In conclusion, our results showed a potential clinical relevance between schizophrenia and BC. Our findings suggest the need for further clinical consideration of BC screenings and studies to identify the biological mechanisms underlying the potential causal association between schizophrenia and BC to promote health and quality of life in patients with schizophrenia.

CONFLICTS OF INTEREST

No potential conflict of interest relevant to this article was reported.

Notes

AUTHOR CONTRIBUTIONS

Conception or design: SK, KK, WM, HHW.

Acquisition, analysis, or interpretation of data: SK, KK, WM, HL, HK, DKK, HHW.

Drafting the work orrevising: SK, KK, WM, HHW.

Final approval ofthe manuscript: WM, HHW.

ACKNOWLEDGEMENTS

This research was supported by the National Research Foundation of Korea (NRF) grantfunded by the Ministry of Science and ICT (Information and Communication Technologies) of Korea government (NRF-2019R1A2C4070496, Hong-Hee Won; and NRF-2018R1C1B6001708, Woojae Myung).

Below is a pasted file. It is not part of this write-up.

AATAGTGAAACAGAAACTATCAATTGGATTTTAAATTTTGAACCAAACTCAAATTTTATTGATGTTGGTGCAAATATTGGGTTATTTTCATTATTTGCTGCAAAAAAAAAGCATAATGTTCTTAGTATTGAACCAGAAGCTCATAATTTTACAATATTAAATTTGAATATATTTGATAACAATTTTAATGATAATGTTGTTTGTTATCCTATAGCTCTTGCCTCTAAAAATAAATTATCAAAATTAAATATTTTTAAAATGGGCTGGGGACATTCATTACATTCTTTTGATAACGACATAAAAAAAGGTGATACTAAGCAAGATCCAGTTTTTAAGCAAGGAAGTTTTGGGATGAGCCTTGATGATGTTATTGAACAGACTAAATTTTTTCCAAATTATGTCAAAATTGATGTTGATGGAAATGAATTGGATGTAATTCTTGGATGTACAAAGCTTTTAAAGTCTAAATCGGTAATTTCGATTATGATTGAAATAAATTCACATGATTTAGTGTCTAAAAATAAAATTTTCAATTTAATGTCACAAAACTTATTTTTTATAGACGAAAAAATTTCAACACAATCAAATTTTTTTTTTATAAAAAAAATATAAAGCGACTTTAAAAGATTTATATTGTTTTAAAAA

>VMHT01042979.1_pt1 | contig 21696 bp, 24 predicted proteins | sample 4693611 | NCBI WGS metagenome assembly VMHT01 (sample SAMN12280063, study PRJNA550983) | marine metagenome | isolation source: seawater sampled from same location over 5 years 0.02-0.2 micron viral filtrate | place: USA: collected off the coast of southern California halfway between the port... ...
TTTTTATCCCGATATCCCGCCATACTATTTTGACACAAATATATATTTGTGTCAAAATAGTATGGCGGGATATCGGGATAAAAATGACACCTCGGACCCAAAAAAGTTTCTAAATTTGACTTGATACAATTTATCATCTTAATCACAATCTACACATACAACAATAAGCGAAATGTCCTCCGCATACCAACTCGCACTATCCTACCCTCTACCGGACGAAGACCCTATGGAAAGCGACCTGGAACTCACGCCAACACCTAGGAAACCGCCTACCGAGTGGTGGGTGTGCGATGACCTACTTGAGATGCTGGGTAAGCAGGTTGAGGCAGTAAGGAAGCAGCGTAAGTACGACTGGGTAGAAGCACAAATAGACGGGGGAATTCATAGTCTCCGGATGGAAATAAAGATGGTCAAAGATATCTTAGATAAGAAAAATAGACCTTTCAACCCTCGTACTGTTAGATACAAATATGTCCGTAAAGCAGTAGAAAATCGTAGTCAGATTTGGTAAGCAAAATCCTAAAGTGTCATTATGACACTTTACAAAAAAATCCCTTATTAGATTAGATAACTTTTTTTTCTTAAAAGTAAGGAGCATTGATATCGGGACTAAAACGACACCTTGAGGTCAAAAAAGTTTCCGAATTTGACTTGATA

Fig. 1.
Estimated positive causal effects of genetically increased schizophrenia risk on breast cancer risk. (A) Scatter plot of the effect size for risk of schizophrenia and breast cancer per genetic variant. (B) Forest plot representing the causal estimation of schizophrenia risk on breast cancer risk using each or all variants. (C) Funnel plot showing symmetry that indicates the absence of heterogeneity due to horizontal pleiotropy. IVW, inverse-variance weighted method; MR, Mendelian randomization; MR-PRESSO, Mendelian randomization Pleiotropy RESidual Sum and Outlier; OR, odds ratio; SE, standard error.
pfm-2019-00093f1.jpg
Fig. 2.
Leave-one-out sensitivity analysis for the causal effect of schizophrenia on the risk for breast cancer. OR, odds ratio.
pfm-2019-00093f2.jpg
Table 1.
Two-sample MR results of schizophrenia and breast cancer using multiple MR methods